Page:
Although we don't believe in timing the market or panicking over daily movements, we do like to keep an eye on market changes -- just in case they're material to our investing thesis.
Investors applauded apparent progress from Washington today, bidding the Dow Jones Industrial Average (DJINDICES: ^DJI ) up by nearly 200 points. As of 4 p.m. EDT, the Senate had a deal in place that it intended to vote on later this afternoon or early this evening, with the House following suit later tonight.
But for long-term investors, the quarterly earnings reports that we'll see tomorrow have a stronger chance of making a meaningful difference for the Dow's future prospects. Verizon Communications (NYSE: VZ ) will issue its report at 7:30 a.m. EDT in advance of its conference call an hour later, and UnitedHealth Group (NYSE: UNH ) will have a conference call at 8:45 a.m. EDT to discuss its results. Goldman Sachs (NYSE: GS ) will also report before the bell.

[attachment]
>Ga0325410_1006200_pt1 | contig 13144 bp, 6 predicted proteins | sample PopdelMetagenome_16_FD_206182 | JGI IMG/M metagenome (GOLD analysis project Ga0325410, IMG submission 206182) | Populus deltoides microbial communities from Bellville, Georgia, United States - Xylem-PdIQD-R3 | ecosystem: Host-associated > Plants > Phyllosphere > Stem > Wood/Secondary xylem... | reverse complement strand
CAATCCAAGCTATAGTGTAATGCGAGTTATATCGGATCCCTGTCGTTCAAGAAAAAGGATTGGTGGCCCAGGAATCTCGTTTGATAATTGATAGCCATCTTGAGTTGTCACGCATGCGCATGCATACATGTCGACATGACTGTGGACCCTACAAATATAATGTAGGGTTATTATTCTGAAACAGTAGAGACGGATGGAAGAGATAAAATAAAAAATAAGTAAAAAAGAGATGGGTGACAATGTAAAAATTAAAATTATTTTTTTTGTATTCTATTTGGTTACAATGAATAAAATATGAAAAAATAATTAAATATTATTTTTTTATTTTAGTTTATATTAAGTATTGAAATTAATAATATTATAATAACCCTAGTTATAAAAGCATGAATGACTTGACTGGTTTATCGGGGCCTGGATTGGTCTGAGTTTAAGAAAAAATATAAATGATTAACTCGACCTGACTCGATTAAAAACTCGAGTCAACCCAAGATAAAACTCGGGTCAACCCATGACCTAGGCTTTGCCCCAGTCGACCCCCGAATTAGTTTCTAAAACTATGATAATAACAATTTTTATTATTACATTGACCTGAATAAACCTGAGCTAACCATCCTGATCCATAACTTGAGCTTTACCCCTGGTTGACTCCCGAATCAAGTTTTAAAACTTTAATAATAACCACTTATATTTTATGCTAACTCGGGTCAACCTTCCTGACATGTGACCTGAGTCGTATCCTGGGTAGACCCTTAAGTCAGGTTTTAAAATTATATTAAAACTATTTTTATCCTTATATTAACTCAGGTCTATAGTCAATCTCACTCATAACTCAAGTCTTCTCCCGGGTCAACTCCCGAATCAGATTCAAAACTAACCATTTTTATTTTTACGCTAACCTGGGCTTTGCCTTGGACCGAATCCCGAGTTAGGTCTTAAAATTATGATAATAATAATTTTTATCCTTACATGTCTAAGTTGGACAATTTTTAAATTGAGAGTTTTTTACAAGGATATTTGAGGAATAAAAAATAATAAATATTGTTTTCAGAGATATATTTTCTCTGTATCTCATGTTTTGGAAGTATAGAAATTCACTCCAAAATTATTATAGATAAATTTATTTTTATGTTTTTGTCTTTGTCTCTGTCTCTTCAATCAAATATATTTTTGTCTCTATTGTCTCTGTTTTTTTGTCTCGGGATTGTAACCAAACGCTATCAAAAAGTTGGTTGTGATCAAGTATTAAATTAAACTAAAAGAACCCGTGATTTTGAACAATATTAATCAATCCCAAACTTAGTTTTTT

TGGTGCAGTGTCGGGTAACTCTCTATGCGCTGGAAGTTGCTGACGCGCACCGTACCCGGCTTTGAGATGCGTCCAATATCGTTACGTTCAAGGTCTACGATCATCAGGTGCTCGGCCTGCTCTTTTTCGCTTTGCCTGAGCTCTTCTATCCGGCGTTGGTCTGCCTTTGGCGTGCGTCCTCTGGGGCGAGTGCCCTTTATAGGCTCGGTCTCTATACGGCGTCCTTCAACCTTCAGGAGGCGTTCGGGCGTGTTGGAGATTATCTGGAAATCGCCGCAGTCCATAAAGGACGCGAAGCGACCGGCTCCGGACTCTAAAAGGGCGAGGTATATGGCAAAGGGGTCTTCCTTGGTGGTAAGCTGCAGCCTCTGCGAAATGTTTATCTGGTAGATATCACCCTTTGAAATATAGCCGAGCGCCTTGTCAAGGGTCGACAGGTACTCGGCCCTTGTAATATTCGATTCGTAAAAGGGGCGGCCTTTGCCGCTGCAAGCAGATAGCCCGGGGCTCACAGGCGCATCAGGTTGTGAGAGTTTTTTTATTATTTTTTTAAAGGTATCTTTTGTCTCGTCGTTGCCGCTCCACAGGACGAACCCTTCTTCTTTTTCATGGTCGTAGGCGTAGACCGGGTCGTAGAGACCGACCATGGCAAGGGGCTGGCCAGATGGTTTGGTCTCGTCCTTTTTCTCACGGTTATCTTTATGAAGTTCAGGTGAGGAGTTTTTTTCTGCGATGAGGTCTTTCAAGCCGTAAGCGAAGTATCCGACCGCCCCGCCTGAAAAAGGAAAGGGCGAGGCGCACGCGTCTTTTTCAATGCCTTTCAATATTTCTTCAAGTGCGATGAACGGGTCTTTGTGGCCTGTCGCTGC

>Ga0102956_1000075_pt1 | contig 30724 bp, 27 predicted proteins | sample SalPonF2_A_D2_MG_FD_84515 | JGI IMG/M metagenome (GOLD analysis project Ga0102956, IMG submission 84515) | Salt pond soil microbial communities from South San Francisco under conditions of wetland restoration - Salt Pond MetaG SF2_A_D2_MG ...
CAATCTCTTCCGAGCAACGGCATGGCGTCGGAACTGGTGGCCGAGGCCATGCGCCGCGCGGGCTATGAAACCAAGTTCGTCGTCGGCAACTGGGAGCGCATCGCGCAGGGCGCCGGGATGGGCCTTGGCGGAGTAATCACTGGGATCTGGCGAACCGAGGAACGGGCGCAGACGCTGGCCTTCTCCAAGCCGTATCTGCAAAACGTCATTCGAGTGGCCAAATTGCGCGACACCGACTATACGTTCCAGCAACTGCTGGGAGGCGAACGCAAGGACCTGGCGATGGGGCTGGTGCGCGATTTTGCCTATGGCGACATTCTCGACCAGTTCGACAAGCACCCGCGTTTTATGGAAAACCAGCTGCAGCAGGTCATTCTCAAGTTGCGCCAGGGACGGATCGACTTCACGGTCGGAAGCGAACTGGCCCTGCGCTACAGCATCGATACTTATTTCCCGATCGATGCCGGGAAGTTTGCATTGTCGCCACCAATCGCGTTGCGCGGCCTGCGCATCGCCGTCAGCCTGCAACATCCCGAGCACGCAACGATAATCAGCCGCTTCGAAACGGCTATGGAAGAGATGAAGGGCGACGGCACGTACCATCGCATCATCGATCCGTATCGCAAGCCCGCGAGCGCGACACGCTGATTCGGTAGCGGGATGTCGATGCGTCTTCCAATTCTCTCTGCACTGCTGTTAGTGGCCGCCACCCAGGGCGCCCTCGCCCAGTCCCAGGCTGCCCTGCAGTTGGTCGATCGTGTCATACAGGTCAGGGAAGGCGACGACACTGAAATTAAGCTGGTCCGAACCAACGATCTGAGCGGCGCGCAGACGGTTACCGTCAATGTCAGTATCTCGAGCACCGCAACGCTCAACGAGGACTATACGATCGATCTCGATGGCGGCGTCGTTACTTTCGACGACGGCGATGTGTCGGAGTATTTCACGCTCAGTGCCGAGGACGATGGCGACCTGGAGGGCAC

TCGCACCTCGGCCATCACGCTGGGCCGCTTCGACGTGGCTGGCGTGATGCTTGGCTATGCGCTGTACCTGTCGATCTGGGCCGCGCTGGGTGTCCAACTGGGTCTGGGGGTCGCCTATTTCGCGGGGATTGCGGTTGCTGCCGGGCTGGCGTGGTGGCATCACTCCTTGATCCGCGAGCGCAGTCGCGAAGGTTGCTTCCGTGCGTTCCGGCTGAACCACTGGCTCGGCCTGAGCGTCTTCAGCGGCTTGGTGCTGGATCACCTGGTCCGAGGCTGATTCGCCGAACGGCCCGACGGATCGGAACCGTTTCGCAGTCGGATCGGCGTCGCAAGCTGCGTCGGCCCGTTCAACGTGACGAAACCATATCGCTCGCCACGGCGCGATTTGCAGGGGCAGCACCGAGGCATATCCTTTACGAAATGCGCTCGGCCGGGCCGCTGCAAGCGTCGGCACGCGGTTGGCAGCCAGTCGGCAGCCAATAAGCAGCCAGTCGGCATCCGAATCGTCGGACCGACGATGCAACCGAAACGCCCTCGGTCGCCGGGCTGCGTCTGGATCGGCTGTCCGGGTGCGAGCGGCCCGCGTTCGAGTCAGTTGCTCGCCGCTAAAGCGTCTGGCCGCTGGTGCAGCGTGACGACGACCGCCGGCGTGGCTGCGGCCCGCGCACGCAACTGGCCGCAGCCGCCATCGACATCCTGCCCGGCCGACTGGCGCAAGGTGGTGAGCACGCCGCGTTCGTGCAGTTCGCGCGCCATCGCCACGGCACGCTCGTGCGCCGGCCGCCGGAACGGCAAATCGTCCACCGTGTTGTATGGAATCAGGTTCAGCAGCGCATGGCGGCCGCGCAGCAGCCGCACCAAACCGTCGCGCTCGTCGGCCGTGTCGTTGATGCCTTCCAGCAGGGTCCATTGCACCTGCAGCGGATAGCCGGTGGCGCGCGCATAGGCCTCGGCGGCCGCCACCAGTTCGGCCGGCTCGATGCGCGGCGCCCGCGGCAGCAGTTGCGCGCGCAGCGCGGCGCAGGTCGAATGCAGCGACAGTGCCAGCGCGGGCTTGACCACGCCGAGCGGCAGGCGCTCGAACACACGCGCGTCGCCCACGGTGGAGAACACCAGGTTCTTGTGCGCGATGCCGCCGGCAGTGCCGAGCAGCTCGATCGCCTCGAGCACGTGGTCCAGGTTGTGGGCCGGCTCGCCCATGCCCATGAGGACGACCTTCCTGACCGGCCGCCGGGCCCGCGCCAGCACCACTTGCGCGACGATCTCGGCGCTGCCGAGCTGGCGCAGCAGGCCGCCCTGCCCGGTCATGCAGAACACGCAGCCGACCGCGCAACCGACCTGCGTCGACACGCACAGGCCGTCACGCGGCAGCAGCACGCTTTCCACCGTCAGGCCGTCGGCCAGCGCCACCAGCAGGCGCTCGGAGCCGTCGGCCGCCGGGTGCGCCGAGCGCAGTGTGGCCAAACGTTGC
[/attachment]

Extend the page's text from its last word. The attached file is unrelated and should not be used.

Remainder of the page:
For Verizon, the overarching consideration that investors will focus on is its complete takeover of its Verizon Wireless unit. The huge $130 billion buyout of Vodafone's stake in the venture represents a huge financial commitment, but it could also lead to substantial earnings growth, as Verizon will reap undiluted benefits from its net income and cash flow. Watch for the company to give numbers on smartphone sales, as well as particulars on how the Vodafone transaction will affect its financial numbers going forward.
UnitedHealth Group might seem to have a similar focus on news, given that Obamacare's exchanges just opened. But, UnitedHealth isn't just hoping for a boost in business to come from the Affordable Care Act. In addition, other initiatives, such as its Optum health-services unit, and its international operations, have potential beyond Obamacare. Investors should hope to see growth in those key areas in order to make UnitedHealth more diversified as a global health-insurance giant.
Finally, Goldman Sachs needs to prove that it can make money even in a tough environment for investment banking. Rising interest rates have hurt fixed-income trading results at other investment banks, and Goldman Sachs does a lot of business in that niche market. Shareholders need to see signs that the bank can deal with tighter regulation, and still produce the earnings growth that share-price increases have taken somewhat for granted.
Looking beyond Goldman
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